Employers Want to Hang On to Boomer Workers

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In another blow to conventional wisdom, a new survey finds many employers actively want older employees to keep working past 65. Only 4 percent of of the 412 employers recently polled by BMO Retirement Services said they think extended careers will be bad for their company. Nearly half said they think boomers delaying retirement will be a net positive for employers.

See Also: Older Workers Laid Off In Recession Still Struggle to Find Comparable Work >> 

"Although some companies will continue to offer buyouts and retirement packages to their older staff, our survey suggests that many businesses will be pleased to retain selected boomer employees," said Todd Perala, director of relationship management at BMO.

There appears to be a growing recognition in corporate America that employees in their sixties possess valuable institutional experience and expertise."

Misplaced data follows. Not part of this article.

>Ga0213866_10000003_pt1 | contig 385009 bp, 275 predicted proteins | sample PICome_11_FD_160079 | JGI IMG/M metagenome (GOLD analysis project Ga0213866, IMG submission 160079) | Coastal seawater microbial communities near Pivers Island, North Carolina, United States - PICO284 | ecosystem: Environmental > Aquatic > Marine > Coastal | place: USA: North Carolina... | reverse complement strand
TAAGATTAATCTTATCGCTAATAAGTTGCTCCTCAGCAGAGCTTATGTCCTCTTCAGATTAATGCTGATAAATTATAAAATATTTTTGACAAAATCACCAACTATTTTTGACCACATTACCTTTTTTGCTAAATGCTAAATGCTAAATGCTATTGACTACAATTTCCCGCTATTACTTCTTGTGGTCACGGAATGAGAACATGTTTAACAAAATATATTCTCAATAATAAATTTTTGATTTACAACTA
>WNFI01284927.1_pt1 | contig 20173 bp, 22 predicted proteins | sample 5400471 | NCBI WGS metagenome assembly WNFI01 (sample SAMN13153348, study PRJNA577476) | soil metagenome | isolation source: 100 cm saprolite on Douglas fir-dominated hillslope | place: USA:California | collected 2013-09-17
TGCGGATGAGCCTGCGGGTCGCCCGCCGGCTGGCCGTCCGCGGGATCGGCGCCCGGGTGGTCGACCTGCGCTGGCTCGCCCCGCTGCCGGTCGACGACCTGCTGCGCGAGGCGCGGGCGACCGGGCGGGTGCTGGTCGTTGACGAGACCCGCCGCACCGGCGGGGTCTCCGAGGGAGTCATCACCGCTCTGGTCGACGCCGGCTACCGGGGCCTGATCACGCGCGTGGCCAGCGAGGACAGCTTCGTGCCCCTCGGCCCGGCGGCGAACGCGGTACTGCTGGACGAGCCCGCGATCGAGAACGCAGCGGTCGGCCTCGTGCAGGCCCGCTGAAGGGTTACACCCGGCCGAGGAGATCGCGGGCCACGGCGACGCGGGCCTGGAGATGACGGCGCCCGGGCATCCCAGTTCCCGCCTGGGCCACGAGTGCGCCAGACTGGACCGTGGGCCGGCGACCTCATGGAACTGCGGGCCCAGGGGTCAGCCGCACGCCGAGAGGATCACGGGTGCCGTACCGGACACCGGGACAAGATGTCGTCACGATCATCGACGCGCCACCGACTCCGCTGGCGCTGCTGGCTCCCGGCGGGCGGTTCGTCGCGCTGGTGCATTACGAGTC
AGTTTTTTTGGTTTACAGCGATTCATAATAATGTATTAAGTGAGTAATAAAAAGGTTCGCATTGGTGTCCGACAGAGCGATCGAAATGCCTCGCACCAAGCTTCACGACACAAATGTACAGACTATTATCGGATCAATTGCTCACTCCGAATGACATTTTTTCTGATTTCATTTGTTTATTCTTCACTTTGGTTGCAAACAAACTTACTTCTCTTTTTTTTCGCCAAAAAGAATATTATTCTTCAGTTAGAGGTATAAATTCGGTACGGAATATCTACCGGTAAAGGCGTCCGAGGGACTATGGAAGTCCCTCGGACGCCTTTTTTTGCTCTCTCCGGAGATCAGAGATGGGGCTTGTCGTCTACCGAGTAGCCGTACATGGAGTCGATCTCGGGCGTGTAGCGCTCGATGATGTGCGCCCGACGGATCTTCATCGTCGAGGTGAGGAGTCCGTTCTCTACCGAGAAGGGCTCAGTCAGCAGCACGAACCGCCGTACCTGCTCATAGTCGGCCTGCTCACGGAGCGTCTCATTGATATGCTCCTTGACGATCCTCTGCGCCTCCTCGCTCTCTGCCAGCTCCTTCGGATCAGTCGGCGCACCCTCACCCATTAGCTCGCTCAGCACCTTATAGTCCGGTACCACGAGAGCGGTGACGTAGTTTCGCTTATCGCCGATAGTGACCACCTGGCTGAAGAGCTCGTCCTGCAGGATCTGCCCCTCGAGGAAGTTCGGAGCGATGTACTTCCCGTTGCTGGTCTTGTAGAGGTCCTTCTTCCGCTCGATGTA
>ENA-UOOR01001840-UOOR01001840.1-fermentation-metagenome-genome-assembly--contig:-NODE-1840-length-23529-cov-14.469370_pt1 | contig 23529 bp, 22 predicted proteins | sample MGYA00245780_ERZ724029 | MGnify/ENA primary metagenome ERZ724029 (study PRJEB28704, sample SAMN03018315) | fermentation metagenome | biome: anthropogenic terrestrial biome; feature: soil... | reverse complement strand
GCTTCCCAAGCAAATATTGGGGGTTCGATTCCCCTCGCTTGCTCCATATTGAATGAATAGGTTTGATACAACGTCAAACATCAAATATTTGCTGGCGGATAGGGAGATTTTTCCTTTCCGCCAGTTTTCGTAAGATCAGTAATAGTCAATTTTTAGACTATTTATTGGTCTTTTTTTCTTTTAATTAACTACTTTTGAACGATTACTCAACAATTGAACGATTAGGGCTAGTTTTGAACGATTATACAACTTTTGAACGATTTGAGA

Nearly three-quarters of the employers surveyed expect a significant portion of boomer employees to keep working past traditional retirement age. "As life spans increase, retirement at age 65 may increasingly be seen by employers and employees alike as a relic from the prior century," said Perala.

Thursday Quick Hits:

  • Quietly rocking 50th anniversaries. Bob Dylan, the Rolling Stones and The Beatles can all celebrate 50 years in the musical business this year. So where's the fanfare? They don't need it, Josh Jackson, Paste magazine editor in chief, surmised to USA Today. "There are no artists bigger or more iconic. They're still in the public eye. The Beach Boys needed a 50th anniversary tour to call attention to themselves."
  • Older women more charitable. A new report on philanthropy finds boomer and senior women are more likely to donate to charities than men; they also give more generously.

Photo: SelectStock/Getty Images

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